The barrier system concept of toll operations has been used almost universally on all new US toll facilities built since the 1960s. In the early 1990’s the conventional barrier plaza was supplemented by non-stop express lanes employing ETC as the single method of payment, complemented by a license plate capture system for violators.
All toll collection points on the barrier system charge a flat fee to authorize use of a fixed length of a toll facility by a particular vehicle type. In the cases of bridges or tunnels and shorter toll roads, this single toll represents the fee to use the entire facility. Plaza location is a matter of economics and opportunity (i.e., where developable right of way exists and can be reasonably acquired across the mainline roadway section). In the cases of bridges and tunnels, unconventional location solutions, such as suspending the administration/plaza building from the underside of the bridge and abutting the plaza/administration building to the toll lanes, as is the case for the Tobin Bridge and Lincoln Tunnel, respectively, are sometimes necessary.
A barrier system will typically have one or more mainline plazas (or one pair for both directions of traffic) that charge the toll for a specific segment of the system. This segment would typically range from 10 to 30 miles. For example, a toll road financed on a 10¢ per passenger car mile basis and is 30 miles long could have two mainline barrier plazas which each charge $1.50.
Some barrier systems allow free movements on specific short segments between the barrier plazas. Most barriers systems, however, are “closed” in that they prevent free movements through the strategic location of interchange ramp toll plazas. Not all interchanges and ramp movements need to be tolled to meet this requirement. Plaza locations will typically be selected so that state departments of transportation (DOTs) and high volume and speed interchanges may be constructed without ramp toll plazas. For example, it is often desirable to avoid locating conventional toll plazas at an interstate-to-interstate interchange with multiple high-speed directional ramps. The Illinois Tollway designed the new I-355 / I-55 interchange (Exhibit 2-3) in this manner (i.e., I-355 has two barrier plazas at each end and the centrally located I-55 interchange does not have ramp toll plazas).
Location Requirements for Personnel Support
Mainline barrier plazas have traditionally been attended facilities, with various improvements for personnel assigned to work on the site including offices, parking, cash handling security, utilities, emergency generators, material, and equipment storage, and other personnel support features. Barrier system ramp plazas often operate unattended. These plazas still require some infrastructure and utility support (e.g., power and communications), but the scale of site improvements is substantially reduced, and therefore allow more flexibility in location than attended facilities.
Plaza Locations and Geometric Limitations
Because mainline plazas restrain or meter passage on high-speed routes, locations are generally selected where; the required right of way can be reasonably acquired, adequate stopping sight distance exists, and a sufficient length of roadway is on a tangent section. Geometric limitations are less than those encountered when locating ramp plazas, although constraints on design may be imposed by portal or approach features at tunnel or bridge crossings, as well as economic development along plaza rights of way.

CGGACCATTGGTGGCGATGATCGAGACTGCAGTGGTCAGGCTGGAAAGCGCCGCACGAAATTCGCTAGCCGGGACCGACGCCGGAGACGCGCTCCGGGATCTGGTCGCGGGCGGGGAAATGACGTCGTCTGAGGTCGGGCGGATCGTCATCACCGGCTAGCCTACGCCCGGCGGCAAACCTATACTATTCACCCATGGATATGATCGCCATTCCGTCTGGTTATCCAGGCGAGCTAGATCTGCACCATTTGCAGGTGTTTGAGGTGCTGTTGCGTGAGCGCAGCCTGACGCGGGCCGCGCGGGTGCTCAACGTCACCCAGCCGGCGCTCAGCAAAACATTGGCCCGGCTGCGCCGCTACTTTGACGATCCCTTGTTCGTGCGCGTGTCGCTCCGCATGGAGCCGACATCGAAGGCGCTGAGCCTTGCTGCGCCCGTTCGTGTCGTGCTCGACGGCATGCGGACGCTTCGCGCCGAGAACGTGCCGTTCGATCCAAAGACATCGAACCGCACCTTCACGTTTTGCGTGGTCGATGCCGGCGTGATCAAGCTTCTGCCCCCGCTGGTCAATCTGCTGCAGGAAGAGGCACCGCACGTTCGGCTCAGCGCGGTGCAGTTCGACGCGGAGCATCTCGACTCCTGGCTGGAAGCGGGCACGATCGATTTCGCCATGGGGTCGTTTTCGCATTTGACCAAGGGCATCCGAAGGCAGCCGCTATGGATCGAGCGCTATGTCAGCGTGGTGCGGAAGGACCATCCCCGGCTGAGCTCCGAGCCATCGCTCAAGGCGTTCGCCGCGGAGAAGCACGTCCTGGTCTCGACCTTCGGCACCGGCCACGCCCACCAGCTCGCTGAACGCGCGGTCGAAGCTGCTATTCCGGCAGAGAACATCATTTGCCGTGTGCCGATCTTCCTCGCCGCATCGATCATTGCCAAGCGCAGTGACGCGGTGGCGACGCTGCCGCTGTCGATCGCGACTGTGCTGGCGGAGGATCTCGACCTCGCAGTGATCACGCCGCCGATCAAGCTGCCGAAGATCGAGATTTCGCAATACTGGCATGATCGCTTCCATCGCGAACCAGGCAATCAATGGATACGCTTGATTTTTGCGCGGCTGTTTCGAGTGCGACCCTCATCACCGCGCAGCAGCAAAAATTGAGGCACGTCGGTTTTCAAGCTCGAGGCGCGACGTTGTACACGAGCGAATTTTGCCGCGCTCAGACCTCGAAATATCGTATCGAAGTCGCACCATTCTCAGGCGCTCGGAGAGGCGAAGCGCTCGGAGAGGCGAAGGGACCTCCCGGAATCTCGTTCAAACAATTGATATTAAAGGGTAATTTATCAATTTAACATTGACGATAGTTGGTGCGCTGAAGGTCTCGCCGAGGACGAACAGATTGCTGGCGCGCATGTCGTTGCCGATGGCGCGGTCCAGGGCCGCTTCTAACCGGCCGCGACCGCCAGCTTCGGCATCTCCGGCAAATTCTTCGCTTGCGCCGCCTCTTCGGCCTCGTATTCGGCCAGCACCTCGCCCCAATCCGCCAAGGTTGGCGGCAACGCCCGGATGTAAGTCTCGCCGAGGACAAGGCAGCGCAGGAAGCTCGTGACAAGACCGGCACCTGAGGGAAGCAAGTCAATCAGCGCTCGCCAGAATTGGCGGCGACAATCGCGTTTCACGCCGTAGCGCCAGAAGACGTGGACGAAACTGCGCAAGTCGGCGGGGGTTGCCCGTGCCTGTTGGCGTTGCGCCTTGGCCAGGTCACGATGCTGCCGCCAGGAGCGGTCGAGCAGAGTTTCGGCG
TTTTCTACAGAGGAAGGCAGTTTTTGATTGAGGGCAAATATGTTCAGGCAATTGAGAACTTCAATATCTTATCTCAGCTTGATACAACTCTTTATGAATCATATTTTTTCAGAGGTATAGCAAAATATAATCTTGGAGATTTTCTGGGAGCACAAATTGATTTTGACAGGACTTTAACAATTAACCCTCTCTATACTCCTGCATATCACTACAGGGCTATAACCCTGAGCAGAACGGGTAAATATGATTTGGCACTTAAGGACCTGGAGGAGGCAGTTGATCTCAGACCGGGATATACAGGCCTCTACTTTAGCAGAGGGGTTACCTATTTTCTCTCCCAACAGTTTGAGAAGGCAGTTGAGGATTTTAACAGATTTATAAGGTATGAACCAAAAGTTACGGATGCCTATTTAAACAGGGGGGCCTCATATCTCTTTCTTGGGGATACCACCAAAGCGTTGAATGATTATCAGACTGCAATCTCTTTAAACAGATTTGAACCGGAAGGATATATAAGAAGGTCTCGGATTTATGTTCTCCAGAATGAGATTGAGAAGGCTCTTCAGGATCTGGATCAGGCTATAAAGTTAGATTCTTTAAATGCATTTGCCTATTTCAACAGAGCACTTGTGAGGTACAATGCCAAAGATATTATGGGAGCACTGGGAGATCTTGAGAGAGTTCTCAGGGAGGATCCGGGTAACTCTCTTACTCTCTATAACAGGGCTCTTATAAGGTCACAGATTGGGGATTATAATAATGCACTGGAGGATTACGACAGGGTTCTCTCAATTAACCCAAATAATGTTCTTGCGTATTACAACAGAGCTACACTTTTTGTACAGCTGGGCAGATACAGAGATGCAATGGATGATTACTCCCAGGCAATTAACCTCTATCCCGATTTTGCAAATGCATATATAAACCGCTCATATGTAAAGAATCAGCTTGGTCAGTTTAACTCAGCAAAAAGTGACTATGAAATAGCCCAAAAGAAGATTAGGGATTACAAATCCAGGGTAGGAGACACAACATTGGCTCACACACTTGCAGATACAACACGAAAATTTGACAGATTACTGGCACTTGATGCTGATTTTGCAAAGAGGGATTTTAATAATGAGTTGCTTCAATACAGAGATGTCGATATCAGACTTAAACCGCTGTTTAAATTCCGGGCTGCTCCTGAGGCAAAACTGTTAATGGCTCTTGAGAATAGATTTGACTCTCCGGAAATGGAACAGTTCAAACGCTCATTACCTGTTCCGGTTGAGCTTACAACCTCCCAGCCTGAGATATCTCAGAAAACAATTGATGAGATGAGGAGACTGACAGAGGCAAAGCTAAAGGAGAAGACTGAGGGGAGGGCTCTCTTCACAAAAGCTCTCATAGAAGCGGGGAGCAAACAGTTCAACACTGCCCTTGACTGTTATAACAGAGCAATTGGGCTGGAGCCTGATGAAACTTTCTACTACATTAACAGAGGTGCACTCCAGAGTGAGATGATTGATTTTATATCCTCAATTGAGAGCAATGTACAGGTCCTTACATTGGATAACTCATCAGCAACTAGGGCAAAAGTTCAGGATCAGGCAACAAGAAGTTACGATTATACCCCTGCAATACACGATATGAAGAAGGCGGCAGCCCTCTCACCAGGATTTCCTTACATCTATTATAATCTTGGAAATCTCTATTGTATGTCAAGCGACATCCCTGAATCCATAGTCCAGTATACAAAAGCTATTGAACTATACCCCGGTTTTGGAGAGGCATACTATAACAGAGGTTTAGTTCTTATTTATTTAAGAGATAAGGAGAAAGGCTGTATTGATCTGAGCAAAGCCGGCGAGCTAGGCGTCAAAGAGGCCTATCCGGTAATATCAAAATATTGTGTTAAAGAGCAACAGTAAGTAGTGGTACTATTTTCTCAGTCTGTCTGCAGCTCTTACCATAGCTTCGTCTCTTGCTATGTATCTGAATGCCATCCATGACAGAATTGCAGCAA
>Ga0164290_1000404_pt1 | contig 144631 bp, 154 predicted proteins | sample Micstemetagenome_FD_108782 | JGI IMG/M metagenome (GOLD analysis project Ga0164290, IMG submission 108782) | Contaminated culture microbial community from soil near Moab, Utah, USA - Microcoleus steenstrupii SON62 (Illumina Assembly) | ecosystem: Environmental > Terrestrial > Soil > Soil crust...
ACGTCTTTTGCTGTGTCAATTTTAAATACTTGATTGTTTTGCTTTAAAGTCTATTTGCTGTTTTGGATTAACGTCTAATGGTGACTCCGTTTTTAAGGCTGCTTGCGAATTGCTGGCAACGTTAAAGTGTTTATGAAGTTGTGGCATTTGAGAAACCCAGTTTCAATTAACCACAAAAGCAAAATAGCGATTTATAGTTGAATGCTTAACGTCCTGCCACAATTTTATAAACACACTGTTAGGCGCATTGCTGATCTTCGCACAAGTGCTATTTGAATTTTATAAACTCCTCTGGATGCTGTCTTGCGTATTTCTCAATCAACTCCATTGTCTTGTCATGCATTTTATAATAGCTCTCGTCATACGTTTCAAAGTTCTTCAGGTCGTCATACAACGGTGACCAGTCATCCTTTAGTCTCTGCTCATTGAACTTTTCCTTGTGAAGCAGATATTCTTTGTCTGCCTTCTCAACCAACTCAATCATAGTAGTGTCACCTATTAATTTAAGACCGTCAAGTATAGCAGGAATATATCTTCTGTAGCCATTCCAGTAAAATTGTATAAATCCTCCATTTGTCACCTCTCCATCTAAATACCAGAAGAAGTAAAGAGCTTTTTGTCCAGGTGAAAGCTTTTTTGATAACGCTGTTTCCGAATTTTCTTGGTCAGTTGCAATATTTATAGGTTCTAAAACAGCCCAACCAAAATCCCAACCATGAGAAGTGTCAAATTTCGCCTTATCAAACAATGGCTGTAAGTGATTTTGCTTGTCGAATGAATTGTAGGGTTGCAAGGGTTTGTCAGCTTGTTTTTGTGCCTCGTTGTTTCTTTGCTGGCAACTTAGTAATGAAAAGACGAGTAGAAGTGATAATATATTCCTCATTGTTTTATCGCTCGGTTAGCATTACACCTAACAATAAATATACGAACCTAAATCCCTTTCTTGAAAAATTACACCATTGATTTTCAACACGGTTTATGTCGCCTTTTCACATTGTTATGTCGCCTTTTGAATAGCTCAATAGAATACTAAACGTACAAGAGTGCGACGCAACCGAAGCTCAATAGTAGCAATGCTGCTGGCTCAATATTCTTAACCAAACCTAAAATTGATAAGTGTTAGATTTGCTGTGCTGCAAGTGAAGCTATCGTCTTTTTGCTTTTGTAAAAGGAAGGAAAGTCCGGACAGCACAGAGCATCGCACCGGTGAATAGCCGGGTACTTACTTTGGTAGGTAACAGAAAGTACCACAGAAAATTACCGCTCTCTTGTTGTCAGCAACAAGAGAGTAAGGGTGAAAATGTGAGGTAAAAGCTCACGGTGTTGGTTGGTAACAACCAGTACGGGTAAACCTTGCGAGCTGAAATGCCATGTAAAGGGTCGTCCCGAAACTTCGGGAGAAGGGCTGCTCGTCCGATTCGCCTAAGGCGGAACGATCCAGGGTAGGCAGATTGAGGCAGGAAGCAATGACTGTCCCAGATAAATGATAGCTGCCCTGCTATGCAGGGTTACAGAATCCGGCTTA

Trumpet interchanges do not accommodate barrier system ramp plazas easily, primarily because two of the four typical movements through the trumpet interchange are not tolled, and so free lanes must be segregated from the toll lanes. Barrier system ramp plazas typically follow the interchange design, with the exception that individual ramps need to be several hundred feet longer and comply with stopping sight distance standards in advance of a small two- or three-lane ramp plaza.
Vehicle processing speeds are faster than in ticket-system exit lanes, and implementing a non-stop ETC lane requires less transaction processing. Nonetheless, interchange ramp designs must often be altered to provide additional tangent length and transverse space for locating a small toll plaza with some expansion capability.
Plaza Sizing and Growth Limitations
When the policy is to require vehicles to stop to pay the toll, plaza design must account for the required number of lanes based on a composite vehicle throughput, and the amount of approach pavement required for safe vehicle storage. Alternative plaza locations may need to be considered if the available plaza width is inadequate.
The addition of non-stop lanes adds new considerations. Dedicated lane design requires the provision for signing and pavement markings to keep dedicated lane approaches open, particularly when the cash lanes have long vehicle queues. Express lane design requires the physical separation between vehicles moving at high speed and vehicles either at rest waiting to pay the toll or decelerating while approaching the plaza. For plazas combining express lanes and a conventional plaza, the approach and departure length requirements become paramount. These plazas should be located at least one mile from the nearest interchange.
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